What are your secrets? I know you have some.
Upon completing my last post Marred Yet Perfect, I’ve been thinking about stuff. Stuff I just wrote about, but other stuff too. My secret stuff.
However no matter how good I think I am at withholding my secrets, there is One Person who knows absolutely everything about me: Father God.
And … He knows your secrets too (Luke 8:17).
Our pastor a week ago spoke on “shame,” and the different ways we carry it around. Sometimes our shame is because of things we’ve done that we shouldn’t have, but sometimes the shame is because of something that happened to us that we had no control over.
Regardless of the reason for our shame, one thing is certain – we need to get rid of it. We need to remember that nothing is so horrible that our Father, who loves us more than we love ourselves, has not (and will not) forgive us for.
But He’s not going to do it if we don’t ask Him to!
Sometimes its easy for the enemy to get in my face and start reminding me of all the mean stupid things I used to do (and even do now sometimes). But when I start hearing that accusing little voice in my head saying, “you just did __________ – you’re a horrible Christian,” all I have to do is turn it right back in his face, because when I go to my Father, He’s always right by me.
Plus, He always listens (John 9:31)!
He continually reminds me that I have been washed clean because of Jesus’ sacrifice on the cross – He shed His blood for me, and you (Ephesians 1:7).
Not long ago, our small group did a video Bible study by Matt Chandler on Psalm 119. And in this study, one thing that really caught my eye as I’ve been thinking about shame are verses 25-32.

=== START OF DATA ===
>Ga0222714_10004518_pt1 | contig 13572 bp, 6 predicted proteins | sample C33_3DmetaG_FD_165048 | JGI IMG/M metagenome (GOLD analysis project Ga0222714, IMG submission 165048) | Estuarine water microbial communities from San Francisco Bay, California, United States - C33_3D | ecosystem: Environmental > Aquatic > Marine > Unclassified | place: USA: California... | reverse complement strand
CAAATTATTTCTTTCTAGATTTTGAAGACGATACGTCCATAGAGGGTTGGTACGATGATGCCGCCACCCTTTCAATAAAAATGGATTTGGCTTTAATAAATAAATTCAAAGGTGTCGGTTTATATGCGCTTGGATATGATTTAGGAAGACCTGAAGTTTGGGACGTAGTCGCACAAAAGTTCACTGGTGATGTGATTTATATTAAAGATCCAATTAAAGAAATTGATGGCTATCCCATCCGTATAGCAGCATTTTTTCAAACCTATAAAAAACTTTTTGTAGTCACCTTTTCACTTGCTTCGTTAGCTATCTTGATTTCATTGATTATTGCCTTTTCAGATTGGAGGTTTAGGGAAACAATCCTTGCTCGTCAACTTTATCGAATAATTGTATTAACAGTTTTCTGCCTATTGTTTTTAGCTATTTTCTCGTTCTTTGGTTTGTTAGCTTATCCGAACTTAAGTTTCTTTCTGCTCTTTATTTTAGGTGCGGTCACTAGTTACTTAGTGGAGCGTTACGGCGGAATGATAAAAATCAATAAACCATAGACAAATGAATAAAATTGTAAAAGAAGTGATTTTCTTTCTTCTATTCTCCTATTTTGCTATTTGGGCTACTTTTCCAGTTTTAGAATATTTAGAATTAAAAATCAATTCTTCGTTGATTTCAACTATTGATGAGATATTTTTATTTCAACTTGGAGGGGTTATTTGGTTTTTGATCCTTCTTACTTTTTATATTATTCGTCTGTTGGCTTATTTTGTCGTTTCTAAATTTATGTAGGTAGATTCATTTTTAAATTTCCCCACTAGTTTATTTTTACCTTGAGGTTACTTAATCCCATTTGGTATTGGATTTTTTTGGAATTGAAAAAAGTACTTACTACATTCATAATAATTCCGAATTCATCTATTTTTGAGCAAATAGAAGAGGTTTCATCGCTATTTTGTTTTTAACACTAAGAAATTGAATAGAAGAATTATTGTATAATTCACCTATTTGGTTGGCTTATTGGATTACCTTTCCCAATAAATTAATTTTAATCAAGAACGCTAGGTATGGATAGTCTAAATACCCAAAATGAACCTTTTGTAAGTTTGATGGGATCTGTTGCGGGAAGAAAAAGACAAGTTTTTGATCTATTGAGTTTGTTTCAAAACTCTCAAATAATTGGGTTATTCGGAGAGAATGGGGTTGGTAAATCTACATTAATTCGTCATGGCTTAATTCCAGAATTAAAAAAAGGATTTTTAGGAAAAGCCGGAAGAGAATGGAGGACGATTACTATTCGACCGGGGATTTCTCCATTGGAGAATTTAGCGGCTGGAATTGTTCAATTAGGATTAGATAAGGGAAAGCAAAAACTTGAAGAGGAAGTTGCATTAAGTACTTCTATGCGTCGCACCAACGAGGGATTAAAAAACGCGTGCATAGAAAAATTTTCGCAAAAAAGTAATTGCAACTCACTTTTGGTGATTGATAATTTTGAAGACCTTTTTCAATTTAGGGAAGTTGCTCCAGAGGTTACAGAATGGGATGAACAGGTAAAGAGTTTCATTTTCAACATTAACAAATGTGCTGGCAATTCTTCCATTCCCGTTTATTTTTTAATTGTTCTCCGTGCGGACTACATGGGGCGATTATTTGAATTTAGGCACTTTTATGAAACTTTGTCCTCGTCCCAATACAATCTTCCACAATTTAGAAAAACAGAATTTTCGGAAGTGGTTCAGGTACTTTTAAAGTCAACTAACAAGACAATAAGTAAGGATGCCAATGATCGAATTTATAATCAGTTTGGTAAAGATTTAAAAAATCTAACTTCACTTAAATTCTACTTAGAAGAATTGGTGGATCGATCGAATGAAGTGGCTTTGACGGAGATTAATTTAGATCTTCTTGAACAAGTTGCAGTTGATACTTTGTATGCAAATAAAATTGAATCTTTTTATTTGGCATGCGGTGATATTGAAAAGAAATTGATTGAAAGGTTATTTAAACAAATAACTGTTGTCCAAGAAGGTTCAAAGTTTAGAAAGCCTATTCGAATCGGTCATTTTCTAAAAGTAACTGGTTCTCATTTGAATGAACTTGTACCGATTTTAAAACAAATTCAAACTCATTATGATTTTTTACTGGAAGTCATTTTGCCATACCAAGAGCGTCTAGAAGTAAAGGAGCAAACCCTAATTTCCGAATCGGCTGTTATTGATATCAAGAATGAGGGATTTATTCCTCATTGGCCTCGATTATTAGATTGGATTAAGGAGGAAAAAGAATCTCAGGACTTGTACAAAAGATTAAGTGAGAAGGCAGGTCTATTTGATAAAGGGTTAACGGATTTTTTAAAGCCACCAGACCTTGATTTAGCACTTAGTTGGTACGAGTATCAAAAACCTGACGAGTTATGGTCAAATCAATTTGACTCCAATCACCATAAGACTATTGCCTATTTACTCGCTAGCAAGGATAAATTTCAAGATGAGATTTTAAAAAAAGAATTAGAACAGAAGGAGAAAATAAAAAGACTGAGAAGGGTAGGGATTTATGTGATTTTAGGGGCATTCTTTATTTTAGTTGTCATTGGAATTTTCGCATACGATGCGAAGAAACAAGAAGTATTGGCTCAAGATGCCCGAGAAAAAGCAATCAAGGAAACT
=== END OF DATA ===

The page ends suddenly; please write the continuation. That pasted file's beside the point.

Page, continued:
Reading through those verses, you can see that the psalmist has been slammed to the floor. Whatever it is that he’s going through, he’s at the end of his rope. He feels he has nothing left to give (v. 25).
Have you been there? I have. Sometimes all I’ve been able to do is lay on the floor crying my eyes out.
But as the psalmist is lying there in his grief what does he do? He begins confessing whatever he can think of. He lares bare his heart, opening up to the Father everything that has been weighing him down. He realizes he cannot have peace and full rest until he comes into the shining transparent light of Jesus (v. 26). And, as he recounts all his sins (secrets) to the Father, he discovers freedom!
He also cries out asking for his Father to help him understand exactly what truth is. He wants knowledge deep down in his heart; not just in his head (v. 27).
Sometimes the shame and guilt we carry can become such a heavy burden in our lives. It scorches us, zapping all our strength. It causes us to start listening to the enemy’s lies about how rotten we are, instead of how loved we are. As you continue reading v. 28-29, you see that the psalmist has discovered this, and he lays his tired spent body before his Father, asking Him to free him from all his burdens. He doesn’t want to do things that are not right – he wants to follow God as he knows he should.
He also realizes he needs help to live the right way – he cannot do it on his own.
Neither can we…
The psalmist ends the section with powerful words:
“I have chosen to be faithful; I have determined to live by your regulations. I cling to your laws. LORD, don’t let me be put to shame! I will pursue your commands, for you expand my understanding.” [v. 30-32 NLT]
I totally admit at times I still carry shame for some of the things I used to do – but the shame I feel isn’t from my Father. Rather, it’s from me.
So when those moments come and I start hanging my head, I run like the psalmist, confessing all that’s on my heart. And I know that my Father is not ashamed of anything I’ve done, because He already knows all my secrets! He knows me inside and out.
Rest in Him, friends. There is no condemnation (and therefore we should harbor no shame) when we know Jesus (Romans 8:1)!